BY: V Pattabhi Ram
You may not like the way he harangues guests in his talk shows. He is known to raise his voice and be acrimonious in his arguments. You might even hate him because he takes your favorite politician to the cleaners. But whichever way you look at, you cannot ignore the original angry man of Indian television. That said, the Devil’s Advocate, aka Karan Thapar, can write with ease. I loved his autobiography, which makes for riveting reading.
The description of Karan’s early schooling at Doon School, his college days at Oxford and Cambridge, his pathetic disdain for anything related to sports, and his love for debating have been captured with élan. Born to a father 50 years senior, Karan was the doted son. So much so that when he was sent to boarding school, each term it would be the father, India’s ambassador to Afghanistan, who would hide his tears.
Thapar graduates in England: never gets down to completing his doctorate as he lands in a dream job at the Times. Along the way, he falls in love with Nisha, a young lady who he first meets as a roomie in a paying guest accommodation position, then propositions her and finally marries. The marriage lasts no more than six years, not because they divorce but because God has his way of calling back people who are immensely talented and too young to die.
Karan never remarried.
Friendships all around
In England, he becomes friends with the woman who would later become Pakistan’s prime minister, the dashing Benazir. Each invites the other to their alma mater for speaking engagements and the friendship blossoms. In fact, Karan and Nisha attend Benazir’s wedding in what was billed in Pakistan as the marriage of the century. The story of the queen of Pakistan visiting Karan’s home with remarkable frequency is well told.
Thapar is related to Karan Singh, is friends with the Gandhi family, and is on first name terms with Aung San Suu. The story of his interviewing Narasimha Rao on the day after he became prime minister carries a pack of surprises. Invited to film the premises before Rao could come in, the crew is stumped by the super simple bedroom which has a bed with bamboo rods tied to them and sporting a mosquito net on the top, reminiscent of the boarding school. Hanging from the top of the net were a few undergarments of India’s most powerful man.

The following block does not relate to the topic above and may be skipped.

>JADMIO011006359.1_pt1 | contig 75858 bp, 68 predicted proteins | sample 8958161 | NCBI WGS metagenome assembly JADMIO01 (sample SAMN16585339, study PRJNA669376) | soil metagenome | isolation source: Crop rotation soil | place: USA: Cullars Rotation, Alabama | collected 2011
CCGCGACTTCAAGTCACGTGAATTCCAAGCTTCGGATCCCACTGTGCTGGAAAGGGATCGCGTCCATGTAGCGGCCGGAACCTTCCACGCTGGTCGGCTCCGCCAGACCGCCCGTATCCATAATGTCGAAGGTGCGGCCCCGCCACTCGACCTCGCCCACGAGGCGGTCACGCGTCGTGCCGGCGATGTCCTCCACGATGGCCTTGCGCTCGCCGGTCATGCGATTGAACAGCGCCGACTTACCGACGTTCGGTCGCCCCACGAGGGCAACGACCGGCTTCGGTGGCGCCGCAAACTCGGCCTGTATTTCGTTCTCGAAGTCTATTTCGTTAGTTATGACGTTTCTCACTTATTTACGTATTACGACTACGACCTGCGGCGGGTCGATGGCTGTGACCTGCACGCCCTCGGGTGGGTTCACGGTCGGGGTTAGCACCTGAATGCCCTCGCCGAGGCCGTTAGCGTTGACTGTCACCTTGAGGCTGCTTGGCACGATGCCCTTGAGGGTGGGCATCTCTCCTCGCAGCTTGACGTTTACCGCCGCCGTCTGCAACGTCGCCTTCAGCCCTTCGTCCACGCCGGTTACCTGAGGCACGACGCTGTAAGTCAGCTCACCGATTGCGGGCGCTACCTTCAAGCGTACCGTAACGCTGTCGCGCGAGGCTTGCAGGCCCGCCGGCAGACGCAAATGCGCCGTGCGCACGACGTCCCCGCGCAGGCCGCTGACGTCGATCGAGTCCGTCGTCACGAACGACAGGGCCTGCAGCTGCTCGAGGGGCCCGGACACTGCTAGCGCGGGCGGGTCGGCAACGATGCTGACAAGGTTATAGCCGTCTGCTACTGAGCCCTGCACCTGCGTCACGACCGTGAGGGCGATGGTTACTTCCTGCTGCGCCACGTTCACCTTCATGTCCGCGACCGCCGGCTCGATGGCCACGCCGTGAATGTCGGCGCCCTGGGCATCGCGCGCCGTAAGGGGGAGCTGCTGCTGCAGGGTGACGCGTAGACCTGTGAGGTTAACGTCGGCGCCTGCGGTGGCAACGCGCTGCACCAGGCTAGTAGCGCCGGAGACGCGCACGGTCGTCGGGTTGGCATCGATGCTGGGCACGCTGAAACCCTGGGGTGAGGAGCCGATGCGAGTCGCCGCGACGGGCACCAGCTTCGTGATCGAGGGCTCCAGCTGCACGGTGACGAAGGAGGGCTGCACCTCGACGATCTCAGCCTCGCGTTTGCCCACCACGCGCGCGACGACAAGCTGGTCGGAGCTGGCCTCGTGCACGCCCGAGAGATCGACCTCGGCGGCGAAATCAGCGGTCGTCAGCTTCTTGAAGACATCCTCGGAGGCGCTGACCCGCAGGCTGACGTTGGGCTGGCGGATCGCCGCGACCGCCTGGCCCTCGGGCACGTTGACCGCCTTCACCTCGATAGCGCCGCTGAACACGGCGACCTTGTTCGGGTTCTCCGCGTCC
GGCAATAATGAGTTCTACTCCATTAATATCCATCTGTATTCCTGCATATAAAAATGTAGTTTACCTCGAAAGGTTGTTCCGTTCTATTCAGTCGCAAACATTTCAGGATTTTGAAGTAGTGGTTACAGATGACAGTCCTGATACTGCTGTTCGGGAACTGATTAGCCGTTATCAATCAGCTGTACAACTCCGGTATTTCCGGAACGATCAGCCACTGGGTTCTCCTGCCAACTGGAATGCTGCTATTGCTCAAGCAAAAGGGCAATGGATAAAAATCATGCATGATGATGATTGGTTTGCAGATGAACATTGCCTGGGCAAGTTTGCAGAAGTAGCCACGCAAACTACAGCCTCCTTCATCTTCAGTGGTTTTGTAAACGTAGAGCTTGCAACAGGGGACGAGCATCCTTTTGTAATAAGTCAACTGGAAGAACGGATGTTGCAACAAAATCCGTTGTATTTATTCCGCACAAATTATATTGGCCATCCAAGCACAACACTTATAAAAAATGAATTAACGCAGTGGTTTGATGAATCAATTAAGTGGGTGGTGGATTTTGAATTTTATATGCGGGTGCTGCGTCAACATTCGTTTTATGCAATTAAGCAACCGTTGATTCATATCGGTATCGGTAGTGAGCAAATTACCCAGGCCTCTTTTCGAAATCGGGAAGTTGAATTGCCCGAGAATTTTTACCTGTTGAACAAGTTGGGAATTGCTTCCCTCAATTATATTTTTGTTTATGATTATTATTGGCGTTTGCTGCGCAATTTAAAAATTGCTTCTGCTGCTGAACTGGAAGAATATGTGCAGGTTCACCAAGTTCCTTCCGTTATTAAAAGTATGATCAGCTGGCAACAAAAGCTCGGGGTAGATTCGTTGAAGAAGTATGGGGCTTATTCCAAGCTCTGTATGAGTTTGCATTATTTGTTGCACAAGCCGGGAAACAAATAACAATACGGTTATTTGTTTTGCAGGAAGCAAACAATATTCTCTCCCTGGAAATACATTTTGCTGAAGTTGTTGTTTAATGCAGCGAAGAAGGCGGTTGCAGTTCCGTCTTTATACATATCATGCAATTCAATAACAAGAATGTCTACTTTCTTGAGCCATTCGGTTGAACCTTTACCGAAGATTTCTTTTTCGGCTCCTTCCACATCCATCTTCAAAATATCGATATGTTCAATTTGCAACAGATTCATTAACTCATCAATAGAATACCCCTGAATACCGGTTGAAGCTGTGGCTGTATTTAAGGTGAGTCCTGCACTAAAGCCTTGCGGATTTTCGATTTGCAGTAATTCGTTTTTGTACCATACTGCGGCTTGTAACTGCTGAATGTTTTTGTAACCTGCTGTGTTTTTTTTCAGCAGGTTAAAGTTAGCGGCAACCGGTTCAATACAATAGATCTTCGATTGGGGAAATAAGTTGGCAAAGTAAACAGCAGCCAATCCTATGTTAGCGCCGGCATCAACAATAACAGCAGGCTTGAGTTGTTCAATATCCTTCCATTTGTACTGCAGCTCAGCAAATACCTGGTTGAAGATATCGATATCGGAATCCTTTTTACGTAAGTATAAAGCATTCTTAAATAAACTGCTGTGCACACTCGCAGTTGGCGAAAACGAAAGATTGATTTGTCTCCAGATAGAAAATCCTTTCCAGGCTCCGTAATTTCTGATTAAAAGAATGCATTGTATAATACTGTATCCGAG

With prime ministers and prime ministers to be
In later years Karan would interview V P Singh only to discover that the Mandal messiah was an ace photographer. The intrepid journalist questioned Chandra Shekhar about his clothes and general appearance, and the former prime minister did not like it one bit. His interactions with Vajpayee were interesting. In an interview after Rajiv’s death, Vajpayee told how the young prime minister was instrumental in sending the future prime minister abroad for treatment. Vajpayee comes off as a tall leader. Despite a critical column that Karan had written about Vajpayee when the latter was head of government, the prime minister noticing him in a gathering loudly calls him to his side and says his article was fantastic.
Thapar was great friends with Advani. Once the thespian wanted a reshoot of a controversial interview. Karan refused, and the friendship was lost forever. Almost ditto with J Jayalalithaa. The acrimonious conversation where Amma told Thapar that their discussion was unpleasant was to be reshot at the behest of Jaya, but again Karan refused to budge. Yet with the mercurial Ram Jethmalani, Karan reshot a full episode. Incidentally, when Jayalalithaa later met the Devil’s Advocate on a different occasion, she wondered if he would like to interview her! Thapar feels that Barack Obama had feet of clay. His argument: the Afro-American comfortably ducked loads of questions that our man directed at him. And finally, Thapar provides the background to the iconic story of Modi taking a glass of water and walking away from an interview that went on air sometime in 2007. Ten years on, apparently Modi still holds a grudge.
For all his bluster and bravado Karan Thapar, in hindsight, regrets many of his actions. Yet I would think he changed the face of interviewing and his book is an exciting read.